When that state passed bill HB2, commonly called “the bathroom law,” the NBA owners and Adam Silver rightfully drew a line in the sand and said, in so many words, “we’re not bringing our All-Star Game to your city if that discriminatory law is on the books.” Of course, there was no way a Republican-controlled legislator and governor were going to cave on a red meat issue for their base like that one in an election year. So the NBA joined numerous businesses that pulled out of the state, as well as some musical acts planning concerts, and took their business elsewhere.

Right now, the Texas legislature is considering a similar bill.

Houston is considered a frontrunner to land the 2020 or 2021 All-Star Game, the NBA has opened the application process for those games and Houston is interested.

Could the bill kill Houston’s application before it even gets to NBA Commissioner Adam Silver’s desk? Silver is too smart a lawyer and negotiator to box himself in a corner and say there is no way Houston gets the All-Star Game if the law passes, but he made it clear it could.

“You know, I’m not ready to draw bright lines. Clearly, though, the laws of the state, ordinances, and cities are a factor we look at in deciding where to play our All-Star Games,” Silver said at his annual All-Star Weekend press conference.

“I think the issue is we’d have to look at the specific legislation and understand its impact. I mean, I’m not ready to stand here today and say that that is the bright line test for whether or not we will play All-Star Games in Texas. It’s something we’re, of course, going to monitor very closely. What we’ve stated is that our values, our league-wide values in terms of equality and inclusion are paramount to this league and all the members of the NBA family, and I think those jurisdictions that are considering legislation similar to HB2 are on notice that that is an important factor for us. Those values are an important factor for us in deciding where we take a special event like an All-Star Game.”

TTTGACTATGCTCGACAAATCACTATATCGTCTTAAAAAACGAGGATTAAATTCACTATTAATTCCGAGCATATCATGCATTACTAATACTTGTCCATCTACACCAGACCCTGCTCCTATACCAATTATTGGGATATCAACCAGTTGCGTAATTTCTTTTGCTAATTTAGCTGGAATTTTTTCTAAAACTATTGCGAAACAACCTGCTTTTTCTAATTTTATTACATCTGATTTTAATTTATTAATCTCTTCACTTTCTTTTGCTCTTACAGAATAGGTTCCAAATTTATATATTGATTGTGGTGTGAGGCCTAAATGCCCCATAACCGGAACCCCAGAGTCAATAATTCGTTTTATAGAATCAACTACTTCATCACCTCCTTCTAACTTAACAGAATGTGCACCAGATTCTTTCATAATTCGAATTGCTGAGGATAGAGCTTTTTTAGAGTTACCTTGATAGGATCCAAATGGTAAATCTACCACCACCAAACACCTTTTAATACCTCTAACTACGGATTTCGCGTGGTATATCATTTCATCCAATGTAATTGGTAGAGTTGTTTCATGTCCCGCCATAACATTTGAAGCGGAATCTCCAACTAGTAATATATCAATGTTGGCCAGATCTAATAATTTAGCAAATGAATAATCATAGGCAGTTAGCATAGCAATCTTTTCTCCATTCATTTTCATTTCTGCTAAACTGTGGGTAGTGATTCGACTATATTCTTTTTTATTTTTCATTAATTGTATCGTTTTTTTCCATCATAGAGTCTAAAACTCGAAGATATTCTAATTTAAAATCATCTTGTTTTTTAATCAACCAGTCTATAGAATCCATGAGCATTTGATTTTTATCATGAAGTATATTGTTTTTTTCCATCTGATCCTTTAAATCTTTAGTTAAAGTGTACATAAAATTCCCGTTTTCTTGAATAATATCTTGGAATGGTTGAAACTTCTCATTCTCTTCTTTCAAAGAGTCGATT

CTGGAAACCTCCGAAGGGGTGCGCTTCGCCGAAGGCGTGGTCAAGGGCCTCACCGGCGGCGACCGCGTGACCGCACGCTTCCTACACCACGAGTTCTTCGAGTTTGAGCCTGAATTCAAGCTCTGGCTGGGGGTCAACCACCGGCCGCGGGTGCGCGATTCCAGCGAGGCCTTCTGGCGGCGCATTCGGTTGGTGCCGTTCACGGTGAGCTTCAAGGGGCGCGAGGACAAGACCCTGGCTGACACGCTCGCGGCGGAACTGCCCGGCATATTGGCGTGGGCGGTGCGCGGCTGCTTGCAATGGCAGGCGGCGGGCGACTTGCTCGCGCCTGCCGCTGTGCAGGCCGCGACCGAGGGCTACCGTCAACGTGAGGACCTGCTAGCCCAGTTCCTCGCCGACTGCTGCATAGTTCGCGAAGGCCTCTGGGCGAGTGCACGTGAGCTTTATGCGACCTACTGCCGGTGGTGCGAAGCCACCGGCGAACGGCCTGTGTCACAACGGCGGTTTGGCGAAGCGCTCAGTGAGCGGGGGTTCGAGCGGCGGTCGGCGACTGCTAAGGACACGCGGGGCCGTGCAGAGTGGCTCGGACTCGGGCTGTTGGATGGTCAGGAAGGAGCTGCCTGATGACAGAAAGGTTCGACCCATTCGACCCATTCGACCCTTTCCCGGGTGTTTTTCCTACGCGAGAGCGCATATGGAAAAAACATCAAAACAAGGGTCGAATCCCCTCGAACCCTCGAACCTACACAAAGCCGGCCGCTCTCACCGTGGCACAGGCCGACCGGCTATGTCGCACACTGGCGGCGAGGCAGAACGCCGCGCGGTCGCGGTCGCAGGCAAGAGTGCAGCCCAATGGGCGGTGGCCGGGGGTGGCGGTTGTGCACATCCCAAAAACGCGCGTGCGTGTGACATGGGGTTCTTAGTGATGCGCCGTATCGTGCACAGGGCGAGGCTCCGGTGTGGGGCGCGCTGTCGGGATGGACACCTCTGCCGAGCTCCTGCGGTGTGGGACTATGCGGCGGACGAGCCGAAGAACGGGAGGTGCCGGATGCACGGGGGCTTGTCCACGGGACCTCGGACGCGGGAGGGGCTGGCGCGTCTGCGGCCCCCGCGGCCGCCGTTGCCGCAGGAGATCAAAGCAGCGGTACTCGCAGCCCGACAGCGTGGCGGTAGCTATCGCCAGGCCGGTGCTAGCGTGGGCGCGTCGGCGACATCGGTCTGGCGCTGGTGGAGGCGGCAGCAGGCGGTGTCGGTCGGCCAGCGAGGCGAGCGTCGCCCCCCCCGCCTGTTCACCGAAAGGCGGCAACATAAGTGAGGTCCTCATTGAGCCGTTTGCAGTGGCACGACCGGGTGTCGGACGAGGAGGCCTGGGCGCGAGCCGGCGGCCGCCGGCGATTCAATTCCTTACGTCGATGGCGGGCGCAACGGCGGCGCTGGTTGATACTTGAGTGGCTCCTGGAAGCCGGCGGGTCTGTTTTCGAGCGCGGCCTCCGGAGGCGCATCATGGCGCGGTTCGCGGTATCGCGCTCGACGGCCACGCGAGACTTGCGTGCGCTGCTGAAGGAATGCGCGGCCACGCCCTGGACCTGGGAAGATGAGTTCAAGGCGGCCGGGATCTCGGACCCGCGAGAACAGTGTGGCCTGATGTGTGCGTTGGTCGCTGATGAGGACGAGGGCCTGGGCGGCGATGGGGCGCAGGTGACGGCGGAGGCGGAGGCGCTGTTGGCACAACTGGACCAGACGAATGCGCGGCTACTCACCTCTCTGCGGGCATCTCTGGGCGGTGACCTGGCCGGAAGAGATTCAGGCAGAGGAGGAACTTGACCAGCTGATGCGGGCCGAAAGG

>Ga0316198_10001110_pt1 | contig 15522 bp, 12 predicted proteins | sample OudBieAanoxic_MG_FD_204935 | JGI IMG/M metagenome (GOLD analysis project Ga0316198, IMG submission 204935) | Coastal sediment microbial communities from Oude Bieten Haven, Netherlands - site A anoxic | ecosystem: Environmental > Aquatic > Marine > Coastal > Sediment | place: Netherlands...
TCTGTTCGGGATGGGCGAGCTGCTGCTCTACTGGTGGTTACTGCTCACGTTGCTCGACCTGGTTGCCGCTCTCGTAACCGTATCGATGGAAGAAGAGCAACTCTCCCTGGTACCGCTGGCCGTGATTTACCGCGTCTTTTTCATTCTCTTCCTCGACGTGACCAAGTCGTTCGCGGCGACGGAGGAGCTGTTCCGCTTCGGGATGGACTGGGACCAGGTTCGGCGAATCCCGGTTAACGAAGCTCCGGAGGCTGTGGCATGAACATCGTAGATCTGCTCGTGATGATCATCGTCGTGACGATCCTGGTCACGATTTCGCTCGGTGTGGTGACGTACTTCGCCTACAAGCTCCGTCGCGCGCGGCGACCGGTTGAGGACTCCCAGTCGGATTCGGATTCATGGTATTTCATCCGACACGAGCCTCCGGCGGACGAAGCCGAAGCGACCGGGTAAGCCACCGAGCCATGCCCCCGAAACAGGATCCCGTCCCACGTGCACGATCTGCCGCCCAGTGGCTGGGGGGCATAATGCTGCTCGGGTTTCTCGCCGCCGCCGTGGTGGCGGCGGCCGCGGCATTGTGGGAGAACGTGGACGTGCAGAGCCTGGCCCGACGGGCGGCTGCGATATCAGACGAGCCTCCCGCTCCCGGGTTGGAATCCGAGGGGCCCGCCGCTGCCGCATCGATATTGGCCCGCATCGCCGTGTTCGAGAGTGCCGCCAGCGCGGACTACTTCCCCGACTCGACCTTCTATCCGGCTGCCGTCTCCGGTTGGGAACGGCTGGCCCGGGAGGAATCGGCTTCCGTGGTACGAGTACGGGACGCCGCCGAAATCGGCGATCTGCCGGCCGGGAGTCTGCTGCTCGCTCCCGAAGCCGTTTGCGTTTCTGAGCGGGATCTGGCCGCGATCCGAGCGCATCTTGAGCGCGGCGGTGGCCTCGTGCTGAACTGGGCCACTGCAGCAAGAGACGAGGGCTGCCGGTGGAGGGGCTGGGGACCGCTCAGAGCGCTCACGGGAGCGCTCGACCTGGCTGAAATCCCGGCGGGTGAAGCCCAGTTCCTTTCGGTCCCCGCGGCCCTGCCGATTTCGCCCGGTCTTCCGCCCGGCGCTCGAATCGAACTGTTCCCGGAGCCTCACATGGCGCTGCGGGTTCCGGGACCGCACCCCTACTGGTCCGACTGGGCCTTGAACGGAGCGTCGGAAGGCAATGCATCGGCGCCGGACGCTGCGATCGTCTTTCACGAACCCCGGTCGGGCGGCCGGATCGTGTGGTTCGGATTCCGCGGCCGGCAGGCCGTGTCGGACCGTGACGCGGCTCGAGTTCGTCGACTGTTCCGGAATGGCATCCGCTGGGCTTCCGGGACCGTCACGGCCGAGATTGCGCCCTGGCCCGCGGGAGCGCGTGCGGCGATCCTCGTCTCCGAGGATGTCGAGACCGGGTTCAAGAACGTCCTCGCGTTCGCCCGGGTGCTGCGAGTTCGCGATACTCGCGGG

The 2018 NBA All-Star Game is headed to Los Angeles, and there is no concern that California is going to pass such a law. The 2019 game is officially unscheduled right now, but the NBA’s hope is to give it to Charlotte if HB2 is rolled back or eliminated. The uproar over the law is part of the reason the former governor Pat McCrory lost his re-election bid last November to Democratic challenger Roy Cooper.

“I have talked to Governor Cooper, the new Governor of North Carolina since he was elected, really to express our desire to return to North Carolina [in 2019] for our All-Star Game,” Silver said. “We have a team in North Carolina. We have a development team, soon to be a G-League team, in North Carolina. And 20 other teams will visit North Carolina this season. So we’d very much like to get back there.

“We had a discussion so I understood, certainly, his position, when he was running for office, was anti-HB2, the bill that ultimately led to our leaving. So I really was talking to him more to understand, from his standpoint, how he was hoping to move forward in terms of changing that law. My pain purpose of talking to him was to express our desire to return.”

The HB2 law covered a variety of issues, but what drew the most attention was that it restricts transgender bathroom use — you have to use the bathroom for the gender with which you were born. The law also superseded anti-discrimination ordinances put in by the city of Charlotte and other North Carolina cities, laws that tried to block discrimination against gays and lesbians. 

While any state has the right to put on the books laws it sees fit (within the framework of the Constitution), those actions can come with consequences. Just like Texas has the right to put the law on the books (not a sure thing, there has been pushback from the business community in the state), the NBA has the right to decide where it will do business. And bringing an All-Star Game to a city is a big economic boost — Charlotte lost an estimated $100 million in spending without the game, according to the Charlotte Regional Visitors Authority.